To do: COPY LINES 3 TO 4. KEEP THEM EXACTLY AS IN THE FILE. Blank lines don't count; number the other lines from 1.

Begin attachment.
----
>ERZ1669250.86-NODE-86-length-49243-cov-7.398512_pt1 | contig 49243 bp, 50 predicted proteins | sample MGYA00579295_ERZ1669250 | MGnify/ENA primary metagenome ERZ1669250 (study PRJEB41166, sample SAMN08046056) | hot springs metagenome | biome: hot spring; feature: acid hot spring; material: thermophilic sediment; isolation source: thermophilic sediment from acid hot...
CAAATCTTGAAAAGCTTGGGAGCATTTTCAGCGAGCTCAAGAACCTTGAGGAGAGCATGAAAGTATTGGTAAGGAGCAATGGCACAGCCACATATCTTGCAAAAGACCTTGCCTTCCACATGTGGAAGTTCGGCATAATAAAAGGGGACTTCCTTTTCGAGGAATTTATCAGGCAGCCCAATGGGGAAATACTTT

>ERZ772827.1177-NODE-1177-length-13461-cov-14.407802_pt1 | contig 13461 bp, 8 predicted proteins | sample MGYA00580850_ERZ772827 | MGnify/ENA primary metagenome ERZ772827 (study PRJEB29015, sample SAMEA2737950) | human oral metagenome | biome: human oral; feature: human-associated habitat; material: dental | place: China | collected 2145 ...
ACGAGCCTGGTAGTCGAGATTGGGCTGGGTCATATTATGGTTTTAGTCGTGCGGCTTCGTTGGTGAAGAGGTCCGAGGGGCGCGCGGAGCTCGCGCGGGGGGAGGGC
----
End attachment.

>ERZ772827.1177-NODE-1177-length-13461-cov-14.407802_pt1 | contig 13461 bp, 8 predicted proteins | sample MGYA00580850_ERZ772827 | MGnify/ENA primary metagenome ERZ772827 (study PRJEB29015, sample SAMEA2737950) | human oral metagenome | biome: human oral; feature: human-associated habitat; material: dental | place: China | collected 2145 ...
ACGAGCCTGGTAGTCGAGATTGGGCTGGGTCATATTATGGTTTTAGTCGTGCGGCTTCGTTGGTGAAGAGGTCCGAGGGGCGCGCGGAGCTCGCGCGGGGGGAGGGC